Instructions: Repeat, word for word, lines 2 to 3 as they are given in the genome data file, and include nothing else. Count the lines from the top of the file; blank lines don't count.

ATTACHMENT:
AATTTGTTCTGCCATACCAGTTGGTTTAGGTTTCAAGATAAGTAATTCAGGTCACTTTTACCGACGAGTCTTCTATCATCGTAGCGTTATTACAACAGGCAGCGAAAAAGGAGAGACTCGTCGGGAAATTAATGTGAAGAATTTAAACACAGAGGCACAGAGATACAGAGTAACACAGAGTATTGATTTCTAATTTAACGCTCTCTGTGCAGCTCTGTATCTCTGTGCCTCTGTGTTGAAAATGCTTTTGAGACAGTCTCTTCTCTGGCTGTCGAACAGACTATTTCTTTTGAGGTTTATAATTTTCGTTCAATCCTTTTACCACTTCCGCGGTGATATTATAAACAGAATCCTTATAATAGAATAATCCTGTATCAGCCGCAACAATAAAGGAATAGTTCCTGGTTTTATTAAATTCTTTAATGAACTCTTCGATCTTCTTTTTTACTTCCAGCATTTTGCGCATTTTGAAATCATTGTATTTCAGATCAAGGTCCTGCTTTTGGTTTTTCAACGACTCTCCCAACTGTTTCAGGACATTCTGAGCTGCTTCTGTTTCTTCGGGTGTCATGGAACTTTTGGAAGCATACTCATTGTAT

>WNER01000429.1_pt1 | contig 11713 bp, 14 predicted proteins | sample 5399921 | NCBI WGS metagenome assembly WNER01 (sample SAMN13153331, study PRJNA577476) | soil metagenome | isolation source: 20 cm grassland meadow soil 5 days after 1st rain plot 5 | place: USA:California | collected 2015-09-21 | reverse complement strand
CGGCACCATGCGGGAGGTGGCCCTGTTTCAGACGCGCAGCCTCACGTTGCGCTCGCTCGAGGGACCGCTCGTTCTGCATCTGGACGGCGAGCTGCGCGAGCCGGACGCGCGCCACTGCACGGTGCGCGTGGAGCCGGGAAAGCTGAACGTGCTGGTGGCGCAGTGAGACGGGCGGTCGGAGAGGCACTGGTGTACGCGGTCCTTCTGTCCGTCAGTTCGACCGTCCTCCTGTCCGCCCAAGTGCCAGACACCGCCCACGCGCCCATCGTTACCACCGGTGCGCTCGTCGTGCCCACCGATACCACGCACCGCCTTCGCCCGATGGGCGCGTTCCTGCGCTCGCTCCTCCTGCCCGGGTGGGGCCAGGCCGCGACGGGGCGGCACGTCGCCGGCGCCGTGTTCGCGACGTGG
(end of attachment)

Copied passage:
>WNER01000429.1_pt1 | contig 11713 bp, 14 predicted proteins | sample 5399921 | NCBI WGS metagenome assembly WNER01 (sample SAMN13153331, study PRJNA577476) | soil metagenome | isolation source: 20 cm grassland meadow soil 5 days after 1st rain plot 5 | place: USA:California | collected 2015-09-21 | reverse complement strand
CGGCACCATGCGGGAGGTGGCCCTGTTTCAGACGCGCAGCCTCACGTTGCGCTCGCTCGAGGGACCGCTCGTTCTGCATCTGGACGGCGAGCTGCGCGAGCCGGACGCGCGCCACTGCACGGTGCGCGTGGAGCCGGGAAAGCTGAACGTGCTGGTGGCGCAGTGAGACGGGCGGTCGGAGAGGCACTGGTGTACGCGGTCCTTCTGTCCGTCAGTTCGACCGTCCTCCTGTCCGCCCAAGTGCCAGACACCGCCCACGCGCCCATCGTTACCACCGGTGCGCTCGTCGTGCCCACCGATACCACGCACCGCCTTCGCCCGATGGGCGCGTTCCTGCGCTCGCTCCTCCTGCCCGGGTGGGGCCAGGCCGCGACGGGGCGGCACGTCGCCGGCGCCGTGTTCGCGACGTGG